Kidnapping Mr. Heineken online movie review - Fine Hopkins turn in mediocre crime film
Anthony Hopkins lends his name and histrionic talents to uplift an otherwise pedestrian real- life crime thriller KIDNAPPING MR. HEINEKEN. Without his presence this would be just another direct-to-video feature of European origin.
Don't get me wrong -I've been a huge fan of European-made caper and action movies since childhood, growing up watching innumerable dubbed -into-English low-budget imports on TV via syndication packages back in the '60s. At the high end, Jules Dassin's RIFIFI remains the unbeatable greatest caper movie of all time, and the various big-budget, in-joke titles like the original and update series of OCEAN'S ELEVEN are watchable. But give ma a silly Brad Harris-Tony Kendall intl. co-production and I'm in heaven.
With a weak script by William Brookfield, based on Peter de Vries' reportage and book about the beer company magnate's 1982 kidnapping, this film turns out to be lacking in entertainment value. The criminals, a rag-tag group of businessmen/slackers who turn to crime when their unreasonable application for a business loan is turned down, are simply an uninteresting bunch and their reluctance to resort to violence (lethal or otherwise) is morally laudable but leads to dullness - the picture has no sex and no real violence, hardly suitable for today's audiences. And it lacks humor, not even of the Disney or OVER-THE-HILL GANG puerile variety.
Only interesting structural note (which ultimately backfires) is the script's purist approach whereby every scene is presented from the criminals' point-of-view. In a kidnapping story the viewer is used to time-honored clichés regarding the police (or FBI or Interpol) and the victim's family and associates -what they are doing to get Heineken back alive and catch the baddies. But here we have none of this, only scenes about the kidnappers and their apprehension at getting caught. This novel structure (cops only appear sans dialog to pursue or make arrests) violates Hitchcock's famous dictum about suspense -all we get are surprises because we (like the kidnappers) are narratively left in the dark. We never see the net closing in on them, apart from a few red herrings based solely on the criminals' own paranoia.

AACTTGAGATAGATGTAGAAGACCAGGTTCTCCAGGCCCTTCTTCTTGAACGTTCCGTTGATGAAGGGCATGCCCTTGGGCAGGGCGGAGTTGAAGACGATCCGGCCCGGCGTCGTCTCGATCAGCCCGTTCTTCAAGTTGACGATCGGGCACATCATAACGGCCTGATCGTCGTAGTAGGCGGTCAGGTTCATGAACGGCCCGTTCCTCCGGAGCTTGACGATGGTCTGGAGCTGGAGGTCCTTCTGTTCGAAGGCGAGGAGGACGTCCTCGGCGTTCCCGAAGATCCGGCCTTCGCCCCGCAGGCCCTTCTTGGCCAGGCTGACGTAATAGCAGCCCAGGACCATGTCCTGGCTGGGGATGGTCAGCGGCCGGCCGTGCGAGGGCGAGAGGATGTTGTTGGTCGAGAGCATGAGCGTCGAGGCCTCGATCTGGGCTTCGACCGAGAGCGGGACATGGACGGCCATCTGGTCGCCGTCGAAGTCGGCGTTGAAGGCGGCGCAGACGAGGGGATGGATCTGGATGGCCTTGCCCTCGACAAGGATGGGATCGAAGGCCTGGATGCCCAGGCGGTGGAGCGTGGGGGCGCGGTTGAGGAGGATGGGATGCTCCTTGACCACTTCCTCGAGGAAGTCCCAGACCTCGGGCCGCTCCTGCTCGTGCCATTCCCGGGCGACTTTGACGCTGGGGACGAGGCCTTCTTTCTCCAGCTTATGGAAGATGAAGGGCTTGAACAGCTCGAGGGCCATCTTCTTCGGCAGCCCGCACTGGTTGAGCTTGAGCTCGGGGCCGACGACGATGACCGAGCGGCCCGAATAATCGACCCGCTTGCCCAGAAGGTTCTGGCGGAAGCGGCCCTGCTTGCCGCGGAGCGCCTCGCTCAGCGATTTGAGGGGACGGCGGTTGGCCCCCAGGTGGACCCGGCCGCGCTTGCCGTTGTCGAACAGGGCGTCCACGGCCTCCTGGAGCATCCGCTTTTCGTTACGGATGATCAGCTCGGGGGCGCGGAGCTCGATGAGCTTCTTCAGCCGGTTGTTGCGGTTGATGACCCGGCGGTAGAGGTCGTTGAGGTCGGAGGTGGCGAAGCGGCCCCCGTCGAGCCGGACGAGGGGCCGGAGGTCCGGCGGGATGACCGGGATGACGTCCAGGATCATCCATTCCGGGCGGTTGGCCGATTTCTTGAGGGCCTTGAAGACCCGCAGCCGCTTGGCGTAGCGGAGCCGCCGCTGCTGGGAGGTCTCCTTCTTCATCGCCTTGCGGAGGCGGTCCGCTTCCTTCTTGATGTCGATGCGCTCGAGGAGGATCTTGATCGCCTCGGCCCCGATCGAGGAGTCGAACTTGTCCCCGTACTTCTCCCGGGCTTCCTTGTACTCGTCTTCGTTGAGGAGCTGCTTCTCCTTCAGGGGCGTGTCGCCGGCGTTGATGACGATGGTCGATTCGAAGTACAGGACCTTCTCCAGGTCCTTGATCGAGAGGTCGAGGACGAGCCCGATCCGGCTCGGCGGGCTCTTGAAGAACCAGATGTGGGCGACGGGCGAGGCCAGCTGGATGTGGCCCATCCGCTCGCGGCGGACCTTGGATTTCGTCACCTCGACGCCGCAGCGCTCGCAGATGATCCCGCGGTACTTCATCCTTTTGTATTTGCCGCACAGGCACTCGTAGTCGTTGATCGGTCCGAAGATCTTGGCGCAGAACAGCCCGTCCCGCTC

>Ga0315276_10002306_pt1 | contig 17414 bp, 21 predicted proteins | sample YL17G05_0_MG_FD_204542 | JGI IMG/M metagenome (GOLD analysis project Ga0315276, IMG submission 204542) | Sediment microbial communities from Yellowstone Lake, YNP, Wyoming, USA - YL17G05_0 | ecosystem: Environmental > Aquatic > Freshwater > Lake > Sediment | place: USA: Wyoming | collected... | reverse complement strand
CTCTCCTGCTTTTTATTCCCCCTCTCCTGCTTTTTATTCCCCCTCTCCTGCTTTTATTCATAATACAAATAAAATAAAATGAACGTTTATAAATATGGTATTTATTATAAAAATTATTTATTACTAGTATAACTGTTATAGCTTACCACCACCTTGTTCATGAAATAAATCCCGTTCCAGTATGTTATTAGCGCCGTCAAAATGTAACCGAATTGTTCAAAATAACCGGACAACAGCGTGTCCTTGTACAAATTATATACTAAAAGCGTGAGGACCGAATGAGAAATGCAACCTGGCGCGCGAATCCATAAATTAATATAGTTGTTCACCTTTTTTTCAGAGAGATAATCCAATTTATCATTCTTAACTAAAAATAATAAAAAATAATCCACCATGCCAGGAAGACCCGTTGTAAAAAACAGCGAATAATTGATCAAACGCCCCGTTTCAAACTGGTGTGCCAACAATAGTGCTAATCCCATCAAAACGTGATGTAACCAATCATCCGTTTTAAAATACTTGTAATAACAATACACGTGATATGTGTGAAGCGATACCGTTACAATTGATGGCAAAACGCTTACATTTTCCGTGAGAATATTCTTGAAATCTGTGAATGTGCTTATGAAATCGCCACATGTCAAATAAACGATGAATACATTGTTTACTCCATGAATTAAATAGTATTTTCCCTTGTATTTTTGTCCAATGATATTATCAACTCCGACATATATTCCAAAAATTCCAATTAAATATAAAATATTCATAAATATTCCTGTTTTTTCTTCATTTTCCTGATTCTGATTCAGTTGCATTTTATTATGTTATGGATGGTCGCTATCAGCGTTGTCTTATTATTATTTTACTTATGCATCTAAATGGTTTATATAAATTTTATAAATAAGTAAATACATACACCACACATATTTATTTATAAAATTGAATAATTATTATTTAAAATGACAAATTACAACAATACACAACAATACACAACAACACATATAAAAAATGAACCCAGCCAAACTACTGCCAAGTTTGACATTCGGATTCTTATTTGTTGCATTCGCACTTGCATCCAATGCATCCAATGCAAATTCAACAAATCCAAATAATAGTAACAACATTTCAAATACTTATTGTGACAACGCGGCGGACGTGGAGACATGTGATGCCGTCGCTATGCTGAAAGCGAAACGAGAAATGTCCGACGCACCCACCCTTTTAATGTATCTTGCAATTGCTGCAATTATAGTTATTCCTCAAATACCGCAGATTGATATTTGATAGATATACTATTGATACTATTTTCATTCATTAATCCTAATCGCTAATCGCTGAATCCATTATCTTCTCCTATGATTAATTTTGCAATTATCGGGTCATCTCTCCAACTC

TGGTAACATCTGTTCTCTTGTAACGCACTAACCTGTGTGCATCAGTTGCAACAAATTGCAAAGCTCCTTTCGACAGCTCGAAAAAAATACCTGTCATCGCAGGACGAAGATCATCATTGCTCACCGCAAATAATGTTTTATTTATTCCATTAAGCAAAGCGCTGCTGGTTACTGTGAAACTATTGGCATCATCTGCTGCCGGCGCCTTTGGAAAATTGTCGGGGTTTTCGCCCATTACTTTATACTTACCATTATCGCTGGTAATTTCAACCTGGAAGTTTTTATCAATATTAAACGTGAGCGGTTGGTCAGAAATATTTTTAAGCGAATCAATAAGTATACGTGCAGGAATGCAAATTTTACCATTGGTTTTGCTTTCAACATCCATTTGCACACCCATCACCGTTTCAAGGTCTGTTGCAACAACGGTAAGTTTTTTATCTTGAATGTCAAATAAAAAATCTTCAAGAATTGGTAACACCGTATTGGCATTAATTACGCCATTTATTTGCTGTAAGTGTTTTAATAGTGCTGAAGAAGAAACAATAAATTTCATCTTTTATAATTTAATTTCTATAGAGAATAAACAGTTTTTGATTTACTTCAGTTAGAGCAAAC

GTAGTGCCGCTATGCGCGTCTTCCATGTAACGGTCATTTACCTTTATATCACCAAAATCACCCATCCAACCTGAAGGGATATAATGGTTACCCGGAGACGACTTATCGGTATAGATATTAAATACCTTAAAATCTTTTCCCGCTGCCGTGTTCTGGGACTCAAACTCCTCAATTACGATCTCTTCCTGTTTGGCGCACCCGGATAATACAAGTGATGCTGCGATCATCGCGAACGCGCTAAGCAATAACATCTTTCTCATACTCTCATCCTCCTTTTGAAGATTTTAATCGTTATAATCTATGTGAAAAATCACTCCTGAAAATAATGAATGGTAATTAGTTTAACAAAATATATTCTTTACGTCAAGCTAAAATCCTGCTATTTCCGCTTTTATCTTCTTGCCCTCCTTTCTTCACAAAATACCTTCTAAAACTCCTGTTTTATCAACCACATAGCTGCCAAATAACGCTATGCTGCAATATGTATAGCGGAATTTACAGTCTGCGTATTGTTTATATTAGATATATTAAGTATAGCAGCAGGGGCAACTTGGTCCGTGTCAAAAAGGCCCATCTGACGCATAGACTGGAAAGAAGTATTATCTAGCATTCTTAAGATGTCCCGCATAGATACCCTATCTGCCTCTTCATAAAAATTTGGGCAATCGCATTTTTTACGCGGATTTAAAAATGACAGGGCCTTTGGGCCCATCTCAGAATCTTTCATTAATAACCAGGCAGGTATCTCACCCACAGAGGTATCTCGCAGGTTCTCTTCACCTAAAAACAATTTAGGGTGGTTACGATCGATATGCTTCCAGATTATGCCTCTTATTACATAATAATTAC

Jim Sturgess as head kidnapper Cor, a family man with pregnant wife who inexplicably throws all that away to become a fugitive merely longing to return home from his Paris hideout, is empathetic and acts well enough, but can hardly carry a film. The role called for an A-list name, perhaps his supporting co-star Sam Worthington, miscast as Cor's brother-in-law, written as a hothead but unconvincingly played by Sam who the viewer is used to seeing (after AVATAR) as a leading man.
Hopkins in as brief a screen time as won Judi Dench an Oscar for Shakespeare IN LOVE, easily dominates the film with his brief but pungent & idiosyncratic monologues -he gets to speak unanswered because the hooded kidnappers don't want to respond to him verbally at all. You can see the wheels turning in Hopkins' head as he cleverly tries to get into the heads of his adversaries and casting him was a bold stroke (probably the reason Worthington signed on to an unpromising project at this stage in his career).
I did not like the camera-work and editing of the movie, especially during action & chase scenes such as a boat vs. cars sequence on Amsterdam's canals after the boys had robbed a bank delivery van to raise capital for their big Heineken snatch score. And the musical score is horrendous, sounding like a distant copy of those classic 1970s British action movie scores, notably echo-chamber brilliance for Roy Budd's GET CARTER (a movie by Mike Hodges that was among my very favorite films when I saw it several times in 1971 in first-run).
Regarding film's factual basis, that issue is irrelevant to me - I love both LAWRENCE OF ARABIA and BRIDGE ON THE RIVER KWAI regardless of either's allegiance to the original text. HEINEKEN merely proves that a purely fictional movie has more leeway to be entertaining and fanciful - the details here are pretty mundane, the degree of jeopardy for Heineken and his also-kidnapped chauffeur being minimal. The actual bank heist and people snatching are over in seconds, robbing the viewer of the fun which crime caper movies (TOPKAPI, RIFIFI) can provide, even in a silly one like Connery/Zeta-Jones' ENTRAPMENT. And the decision to make HEINEKEN the usual faux-British movie with all principal roles given British accents and speaking English (why not Dutch accents, as Holland with Derek De Lint, Rutger Hauer and endless beautiful actresses has the best English-speaking talent in all of Continental Europe) hurts its real-life credibility. I half expected a certain class of characters here to speak Cockney like Hollywood movies used to do in the 1930s for working-class characters in German or Russian set stories.